Manufacturing Sector Economic Activity Contracted for 16th-Straight Month in February

Economic activity in the manufacturing sector contracted in February for the 16th consecutive month following one month of “unchanged” status and 28 months of growth prior to that, according to the latest Manufacturing ISM Report on Business from the Institute for Supply Management.

“The Manufacturing PMI registered 47.8% in February, down 1.3 percentage points from the 49.1% recorded in January,” Timothy R. Fiore, CPSM, CPM, chair of the Institute for Supply Management’s manufacturing business survey committee, said. “The overall economy continued in expansion for the 46th month after one month of contraction in April 2020. (A Manufacturing PMI above 42.5 percent, over a period of time, generally indicates an expansion of the overall economy.) The New Orders Index moved back into contraction territory at 49.2%, 3.3 percentage points lower than the 52.5% recorded in January. The February reading of the Production Index (48.4%) is two percentage points lower than January’s figure of 50.4%. The Prices Index registered 52.5%, down 0.4 percentage point compared to the reading of 52.9% in January. The Backlog of Orders Index registered 46.3%, 1.6 percentage points higher than the 44.7% recorded in January. The Employment Index registered 45.9%, down 1.2 percentage points from January’s figure of 47.1%.

“The Supplier Deliveries Index figure of 50.1% is one percentage point higher than the 49.1% recorded in January. (Supplier Deliveries is the only ISM Report on Business index that is inversed; a reading of above 50% indicates slower deliveries, which is typical as the economy improves and customer demand increases.) The Inventories Index decreased 0.9 percentage point to 45.3% from January’s reading of 46.2%.

“The New Export Orders Index reading of 51.6% is 6.4 percentage points higher than January’s figure of 45.2%. The Imports Index continued in expansion territory, registering 53%, 2.9 percentage points higher than the 50.1% reported in January. Both indexes reported their highest readings since July 2022, when the New Export Orders Index registered 52.6% and the Imports Index 54.4%.

“The U.S. manufacturing sector continued to contract (and at a faster rate compared to January), with demand slowing, output easing and inputs remaining accommodative. Demand moderated, with the (1) New Orders Index back in contraction, as seasonal headwinds were too strong to overcome, (2) New Export Orders Index returned to expansion and (3) Backlog of Orders Index improving but still in moderate contraction territory. The Customers’ Inventories Index contracted for the third consecutive month, remaining accommodative for future production.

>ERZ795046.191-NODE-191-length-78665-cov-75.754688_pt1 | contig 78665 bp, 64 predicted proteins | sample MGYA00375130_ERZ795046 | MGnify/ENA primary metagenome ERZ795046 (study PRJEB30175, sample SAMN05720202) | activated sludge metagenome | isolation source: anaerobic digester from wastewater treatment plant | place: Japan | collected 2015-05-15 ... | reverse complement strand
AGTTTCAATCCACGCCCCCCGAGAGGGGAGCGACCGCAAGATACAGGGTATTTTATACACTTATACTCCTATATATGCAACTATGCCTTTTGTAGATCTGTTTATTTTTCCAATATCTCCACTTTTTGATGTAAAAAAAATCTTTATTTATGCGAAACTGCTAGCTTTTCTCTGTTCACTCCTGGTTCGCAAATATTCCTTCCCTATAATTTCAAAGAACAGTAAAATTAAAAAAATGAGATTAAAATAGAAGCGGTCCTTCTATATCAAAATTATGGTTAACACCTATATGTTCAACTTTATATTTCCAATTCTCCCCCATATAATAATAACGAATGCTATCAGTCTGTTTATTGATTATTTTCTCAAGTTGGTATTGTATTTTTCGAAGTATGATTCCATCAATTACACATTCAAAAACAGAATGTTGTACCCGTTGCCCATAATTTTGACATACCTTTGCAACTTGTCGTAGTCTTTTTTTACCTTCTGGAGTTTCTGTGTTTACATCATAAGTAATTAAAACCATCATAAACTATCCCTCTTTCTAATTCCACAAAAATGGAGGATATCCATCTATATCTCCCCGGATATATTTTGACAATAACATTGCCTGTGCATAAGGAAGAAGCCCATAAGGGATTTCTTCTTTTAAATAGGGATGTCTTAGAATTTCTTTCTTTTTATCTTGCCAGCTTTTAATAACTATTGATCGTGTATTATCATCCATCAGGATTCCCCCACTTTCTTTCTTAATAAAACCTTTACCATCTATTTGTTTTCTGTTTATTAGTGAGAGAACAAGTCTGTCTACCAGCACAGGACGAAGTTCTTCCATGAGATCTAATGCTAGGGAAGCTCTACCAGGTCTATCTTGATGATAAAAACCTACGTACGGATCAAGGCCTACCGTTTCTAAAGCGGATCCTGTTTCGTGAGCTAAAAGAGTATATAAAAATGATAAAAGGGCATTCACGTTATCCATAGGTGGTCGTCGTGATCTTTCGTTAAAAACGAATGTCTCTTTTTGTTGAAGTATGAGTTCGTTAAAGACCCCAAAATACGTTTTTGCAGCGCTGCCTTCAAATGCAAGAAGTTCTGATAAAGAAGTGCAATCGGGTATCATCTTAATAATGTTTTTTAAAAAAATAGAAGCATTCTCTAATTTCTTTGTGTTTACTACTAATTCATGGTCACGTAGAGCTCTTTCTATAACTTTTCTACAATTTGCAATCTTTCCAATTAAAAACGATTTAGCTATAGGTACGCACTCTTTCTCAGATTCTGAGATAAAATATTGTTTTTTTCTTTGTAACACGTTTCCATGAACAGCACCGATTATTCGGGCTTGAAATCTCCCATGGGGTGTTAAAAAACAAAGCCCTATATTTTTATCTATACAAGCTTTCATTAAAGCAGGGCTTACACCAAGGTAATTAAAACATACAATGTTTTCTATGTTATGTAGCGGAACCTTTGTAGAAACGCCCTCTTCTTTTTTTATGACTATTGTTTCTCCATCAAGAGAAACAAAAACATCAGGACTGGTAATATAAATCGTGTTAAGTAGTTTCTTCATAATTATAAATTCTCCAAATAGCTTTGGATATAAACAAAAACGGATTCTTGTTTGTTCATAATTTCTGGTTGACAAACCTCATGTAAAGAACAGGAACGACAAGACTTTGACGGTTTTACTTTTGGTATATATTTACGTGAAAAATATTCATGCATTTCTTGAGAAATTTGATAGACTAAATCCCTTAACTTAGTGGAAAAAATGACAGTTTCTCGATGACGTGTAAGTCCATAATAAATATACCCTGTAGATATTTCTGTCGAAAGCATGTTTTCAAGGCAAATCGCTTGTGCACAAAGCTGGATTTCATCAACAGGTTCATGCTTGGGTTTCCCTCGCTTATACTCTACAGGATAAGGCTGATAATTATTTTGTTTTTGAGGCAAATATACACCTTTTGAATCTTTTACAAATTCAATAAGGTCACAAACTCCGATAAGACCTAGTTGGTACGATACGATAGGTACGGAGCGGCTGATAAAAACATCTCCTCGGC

“Output (measured by the Production and Employment indexes) dropped, with a combined 3.2-percentage point downward impact on the Manufacturing PMI calculation. Panelists’ companies maintained their production levels month over month, but that growth could not outpace seasonal factors. Head-count reductions continued in February, with notable layoff activity noted.

“Inputs — defined as supplier deliveries, inventories, prices and imports — continued to accommodate future demand growth but again showed signs of stiffening. The Supplier Deliveries Index improved again, moving into ‘slower’ territory, and the Inventories Index slid back due to inability for growth consistent with seasonal factors, remaining in moderate contraction territory. The Prices Index remained in moderate expansion (or ‘increasing’) territory as commodity driven costs continue to oscillate.

“Of the six biggest manufacturing industries, three (fabricated metal products, chemical products and transportation equipment) registered growth in February. The first two are ‘foundational’ industries, meaning those that provide products and components for other manufacturing industries.

“Demand is at the early stages of recovery, and production execution is relatively stable compared to January as panelists’ companies begin to prepare for expansion. Suppliers continue to have capacity but are showing signs of struggling, due in part to their raw material supply chains. Forty percent of manufacturing gross domestic product (GDP) contracted in February, down from 62% in January. More importantly, the share of sector GDP registering a composite PMI calculation at or below 45% — a good barometer of overall manufacturing weakness — was 1% in February compared to 27% in January and 48% in December. Among the top six industries by contribution to manufacturing GDP in February, none had a PMI at or below 45% compared to two in the previous month.”

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